The working paper titled Philanthropy in the Arab Region succeeds in giving a comprehensive overview of the current state of philanthropy in the Arab region. Philanthropy is embedded in the culture of the region. The paper emphasizes the long history of giving encouraged by religious belief and the concept of social solidarity (Takaful). The fact that it is not fixated on taxonomy enables it to capture the whole range of traditional and emerging modes of giving and social engagement at both individual and institutional levels. Despite many similarities, the differences between regions (Levant, Maghreb and Gulf regions) are crucial and need always to be kept in mind; much needs to be unravelled there.
How much is philanthropy changing?
Almost everybody that contributed to the report believes that philanthropy in the region is expanding beyond religiously motivated giving and giving to family and relatives. The emerging trend in Arab philanthropy of moving from a charitable/religious approach to more of a developmental approach is a constant theme among all contributors. Despite this, it is yet to be seen that this transformation is really happening. Most giving still goes to religious or pseudo government organizations that are more known for ‘hands out’ and ‘giving a fish every day’ rather than ‘hands on’ and ‘teaching how to fish’, thus perpetuating reliance rather than independence and self-integrity. The focus of such efforts is contributing both to relieving the immediate needs of the poor through provision of basic services and to the medium-term goals of sustainable development (namely education, health and economic empowerment). Philanthropy realistically can provide innovative long-term solutions that could be scaled up only when the state and the private sector come together with it to provide the necessary policy reform (state) and financial resources (private sector).
Can philanthropy tackle root causes?
Some of the issues and challenges that still need further deciphering and better understanding revolve around the main theme, namely: can philanthropy take risk and tackle the root causes of societal ills? The Arab Spring gave such courage, though it was only for a short period of time, less than one year, before philanthropic organizations went back to old habits of focusing efforts on services that address the symptoms of these ills rather than the causes.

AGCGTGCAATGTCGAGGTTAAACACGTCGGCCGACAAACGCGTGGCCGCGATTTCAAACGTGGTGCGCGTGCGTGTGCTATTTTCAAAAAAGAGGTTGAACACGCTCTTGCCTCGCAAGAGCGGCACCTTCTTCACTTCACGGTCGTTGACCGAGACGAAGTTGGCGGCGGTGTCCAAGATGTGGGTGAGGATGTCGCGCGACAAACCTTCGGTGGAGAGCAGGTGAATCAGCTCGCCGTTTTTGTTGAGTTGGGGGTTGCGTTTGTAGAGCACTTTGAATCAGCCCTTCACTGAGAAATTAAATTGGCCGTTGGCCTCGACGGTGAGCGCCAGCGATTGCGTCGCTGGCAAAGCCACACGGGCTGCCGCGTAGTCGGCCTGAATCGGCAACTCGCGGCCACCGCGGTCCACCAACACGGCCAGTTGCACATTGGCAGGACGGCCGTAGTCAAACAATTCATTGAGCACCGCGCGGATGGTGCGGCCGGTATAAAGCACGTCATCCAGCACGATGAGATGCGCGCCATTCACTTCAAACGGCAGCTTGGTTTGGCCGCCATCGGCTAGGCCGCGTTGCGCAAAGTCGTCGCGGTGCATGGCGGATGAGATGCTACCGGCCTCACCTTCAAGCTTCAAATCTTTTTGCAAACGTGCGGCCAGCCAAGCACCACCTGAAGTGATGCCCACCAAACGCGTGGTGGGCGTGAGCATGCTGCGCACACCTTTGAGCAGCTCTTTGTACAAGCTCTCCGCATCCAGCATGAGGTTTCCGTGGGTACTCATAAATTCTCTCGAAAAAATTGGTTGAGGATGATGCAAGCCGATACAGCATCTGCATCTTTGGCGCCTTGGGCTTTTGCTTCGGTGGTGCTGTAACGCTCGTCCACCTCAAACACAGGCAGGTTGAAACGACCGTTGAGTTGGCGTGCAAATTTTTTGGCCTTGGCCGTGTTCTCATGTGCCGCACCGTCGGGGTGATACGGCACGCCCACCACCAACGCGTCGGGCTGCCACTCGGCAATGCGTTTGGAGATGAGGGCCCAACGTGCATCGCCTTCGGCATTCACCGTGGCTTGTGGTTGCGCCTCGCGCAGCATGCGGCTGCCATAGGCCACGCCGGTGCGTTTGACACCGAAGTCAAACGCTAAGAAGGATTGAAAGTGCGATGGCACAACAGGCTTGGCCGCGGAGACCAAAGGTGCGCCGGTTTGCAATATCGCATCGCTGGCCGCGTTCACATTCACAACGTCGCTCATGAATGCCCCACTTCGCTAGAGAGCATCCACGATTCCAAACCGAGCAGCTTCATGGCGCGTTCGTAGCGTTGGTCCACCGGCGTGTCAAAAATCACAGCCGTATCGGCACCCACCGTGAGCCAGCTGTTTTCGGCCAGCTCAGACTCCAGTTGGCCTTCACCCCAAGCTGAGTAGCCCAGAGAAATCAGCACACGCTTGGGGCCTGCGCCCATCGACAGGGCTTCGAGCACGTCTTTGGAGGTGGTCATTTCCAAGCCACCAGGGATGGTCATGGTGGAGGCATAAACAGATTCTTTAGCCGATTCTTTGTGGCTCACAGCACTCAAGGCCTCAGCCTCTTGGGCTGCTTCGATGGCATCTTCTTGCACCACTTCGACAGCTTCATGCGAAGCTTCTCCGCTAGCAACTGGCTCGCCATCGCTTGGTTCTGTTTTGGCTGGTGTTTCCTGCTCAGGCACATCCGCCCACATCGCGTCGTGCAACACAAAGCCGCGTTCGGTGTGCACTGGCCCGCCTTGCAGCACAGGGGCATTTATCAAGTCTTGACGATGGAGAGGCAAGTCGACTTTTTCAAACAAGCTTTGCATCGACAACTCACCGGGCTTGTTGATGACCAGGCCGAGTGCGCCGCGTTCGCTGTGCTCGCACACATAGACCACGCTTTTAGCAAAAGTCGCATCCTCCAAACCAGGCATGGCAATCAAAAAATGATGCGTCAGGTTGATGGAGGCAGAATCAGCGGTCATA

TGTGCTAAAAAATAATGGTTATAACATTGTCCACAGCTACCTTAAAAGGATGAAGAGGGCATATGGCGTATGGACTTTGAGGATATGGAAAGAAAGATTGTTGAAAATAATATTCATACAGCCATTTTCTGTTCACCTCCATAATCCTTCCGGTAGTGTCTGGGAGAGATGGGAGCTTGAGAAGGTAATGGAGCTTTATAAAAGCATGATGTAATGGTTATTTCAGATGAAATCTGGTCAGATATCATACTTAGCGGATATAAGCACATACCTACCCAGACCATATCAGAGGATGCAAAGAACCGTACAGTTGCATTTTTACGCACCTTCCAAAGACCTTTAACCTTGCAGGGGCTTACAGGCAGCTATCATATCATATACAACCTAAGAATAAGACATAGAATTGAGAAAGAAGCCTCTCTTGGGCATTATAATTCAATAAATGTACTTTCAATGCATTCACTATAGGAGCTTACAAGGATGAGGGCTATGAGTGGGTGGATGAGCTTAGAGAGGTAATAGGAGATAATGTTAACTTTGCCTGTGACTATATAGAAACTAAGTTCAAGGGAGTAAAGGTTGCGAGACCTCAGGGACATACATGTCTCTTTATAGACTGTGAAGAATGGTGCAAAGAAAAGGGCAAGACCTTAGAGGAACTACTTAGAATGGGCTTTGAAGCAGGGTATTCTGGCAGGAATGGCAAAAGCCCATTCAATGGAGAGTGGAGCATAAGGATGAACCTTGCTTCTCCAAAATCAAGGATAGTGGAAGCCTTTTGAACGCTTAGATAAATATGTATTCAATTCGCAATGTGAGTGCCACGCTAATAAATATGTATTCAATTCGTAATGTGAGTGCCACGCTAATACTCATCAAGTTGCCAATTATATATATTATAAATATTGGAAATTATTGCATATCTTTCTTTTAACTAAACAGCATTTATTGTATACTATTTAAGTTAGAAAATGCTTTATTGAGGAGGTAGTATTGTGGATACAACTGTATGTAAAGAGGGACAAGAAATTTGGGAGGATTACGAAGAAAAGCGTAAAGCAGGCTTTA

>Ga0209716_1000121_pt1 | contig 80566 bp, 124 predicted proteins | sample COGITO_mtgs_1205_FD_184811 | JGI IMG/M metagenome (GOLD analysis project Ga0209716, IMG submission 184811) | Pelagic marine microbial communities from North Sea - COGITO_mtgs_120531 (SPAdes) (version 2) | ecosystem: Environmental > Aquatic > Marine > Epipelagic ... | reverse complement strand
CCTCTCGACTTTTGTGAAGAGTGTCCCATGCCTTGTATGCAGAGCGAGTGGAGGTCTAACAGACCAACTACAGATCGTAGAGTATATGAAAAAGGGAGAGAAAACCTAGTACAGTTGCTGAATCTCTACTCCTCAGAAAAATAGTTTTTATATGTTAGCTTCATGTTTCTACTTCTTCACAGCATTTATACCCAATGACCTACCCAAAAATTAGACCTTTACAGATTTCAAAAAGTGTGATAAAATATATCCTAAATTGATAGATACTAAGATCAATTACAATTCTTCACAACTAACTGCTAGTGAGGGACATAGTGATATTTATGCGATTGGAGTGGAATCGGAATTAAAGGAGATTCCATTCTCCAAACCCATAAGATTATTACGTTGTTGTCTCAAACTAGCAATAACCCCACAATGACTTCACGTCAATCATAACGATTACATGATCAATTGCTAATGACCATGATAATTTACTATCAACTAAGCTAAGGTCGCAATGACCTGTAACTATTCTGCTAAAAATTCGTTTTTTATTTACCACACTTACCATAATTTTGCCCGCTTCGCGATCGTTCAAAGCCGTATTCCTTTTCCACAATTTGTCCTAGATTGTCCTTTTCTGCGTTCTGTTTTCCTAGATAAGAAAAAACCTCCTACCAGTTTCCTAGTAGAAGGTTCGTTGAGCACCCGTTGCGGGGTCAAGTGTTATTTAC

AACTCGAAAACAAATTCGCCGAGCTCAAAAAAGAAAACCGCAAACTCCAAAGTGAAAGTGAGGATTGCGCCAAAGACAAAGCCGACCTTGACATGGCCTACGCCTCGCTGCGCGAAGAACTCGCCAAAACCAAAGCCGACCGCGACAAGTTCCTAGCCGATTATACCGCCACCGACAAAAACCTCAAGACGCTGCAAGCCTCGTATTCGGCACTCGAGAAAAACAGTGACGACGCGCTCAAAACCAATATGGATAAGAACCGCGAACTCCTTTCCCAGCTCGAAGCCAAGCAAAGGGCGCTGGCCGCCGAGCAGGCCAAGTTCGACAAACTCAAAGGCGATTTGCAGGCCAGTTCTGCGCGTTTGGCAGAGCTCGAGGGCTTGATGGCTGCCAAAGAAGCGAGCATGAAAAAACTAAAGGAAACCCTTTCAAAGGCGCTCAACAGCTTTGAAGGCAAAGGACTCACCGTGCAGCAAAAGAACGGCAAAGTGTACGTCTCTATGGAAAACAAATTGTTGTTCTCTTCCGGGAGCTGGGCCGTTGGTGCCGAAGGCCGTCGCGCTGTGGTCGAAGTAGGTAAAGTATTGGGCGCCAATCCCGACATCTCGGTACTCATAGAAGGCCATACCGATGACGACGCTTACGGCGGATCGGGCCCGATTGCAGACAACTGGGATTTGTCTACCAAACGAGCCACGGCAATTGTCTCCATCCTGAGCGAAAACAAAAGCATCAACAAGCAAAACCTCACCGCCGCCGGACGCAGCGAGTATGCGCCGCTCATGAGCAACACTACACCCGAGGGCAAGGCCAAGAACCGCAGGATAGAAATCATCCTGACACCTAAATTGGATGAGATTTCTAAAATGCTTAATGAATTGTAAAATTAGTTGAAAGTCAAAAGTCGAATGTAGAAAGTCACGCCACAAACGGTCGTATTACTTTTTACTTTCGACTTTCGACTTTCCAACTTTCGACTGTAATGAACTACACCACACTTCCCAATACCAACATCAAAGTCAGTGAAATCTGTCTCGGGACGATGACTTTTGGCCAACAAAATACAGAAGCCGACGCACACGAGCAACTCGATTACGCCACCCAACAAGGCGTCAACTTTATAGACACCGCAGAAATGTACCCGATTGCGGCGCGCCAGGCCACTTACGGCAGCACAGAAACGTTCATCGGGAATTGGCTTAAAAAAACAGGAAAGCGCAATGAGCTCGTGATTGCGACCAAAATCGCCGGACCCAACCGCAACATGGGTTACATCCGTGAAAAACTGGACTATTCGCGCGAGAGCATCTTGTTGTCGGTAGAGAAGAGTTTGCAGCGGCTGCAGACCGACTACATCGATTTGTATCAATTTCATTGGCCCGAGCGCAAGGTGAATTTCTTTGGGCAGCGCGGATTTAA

The Arab Spring highlighted issues of citizenship, integrity of citizens, and social justice and equity. One indicator for the future development of philanthropy in our region beyond its traditional role will be organizations dealing with human rights becoming less dependent on funding coming from abroad and more successful in raising funds locally to create more local ownership. The current interest in the Sustainable Development Goals, which advocate cooperation of all concerned, might be an opportunity to build partnerships for better integration of social investment focusing on root causes as well as services.
It will also be important for philanthropic organizations, in their efforts to achieve social change, to use their funds to make grants to NGOs rather than using their own staff for direct implementation of programmes, as seems to be the norm at present. If they continue in this way, then they are opting to walk fast rather than far!
Another challenge for the future is how much the regulatory structures in our region can encourage horizontal philanthropy – giving by ordinary people and not just the rich, whether through community foundations or through new modalities like crowdfunding.
A major disruption in the future, well covered in the paper, is the blurring of boundaries between for-profit and not-profit sectors and the formation of social enterprises. It is hoped this will be an opportunity for philanthropy to change its role. It will be interesting to see how much cooperation happens between philanthropy, civil society (especially NGOs), private sector and government in this respect and how much we will benefit from such opportunities. It will be a missed opportunity if such cooperation is confined to projects that promote the provision of services, avoiding those projects that address deep structural reasons for societal ills and lead to a more equitable society.
Philanthropy in the Arab Region is written by Caroline Hartnell and published by Philanthropy for Social Justice and Peace in association with Alliance, Arab Foundations Forum, John D Gerhart Center for Philanthropy, King Khalid Foundation, Philanthropy Age, SAANED and WINGS.
Atallah Kuttab is founder of SAANED for Philanthropy Advisory in the Arab Region.
This article originally appeared on the Philanthropy for Social Justice and Peace website on 23 March 2018. The original article can be found here.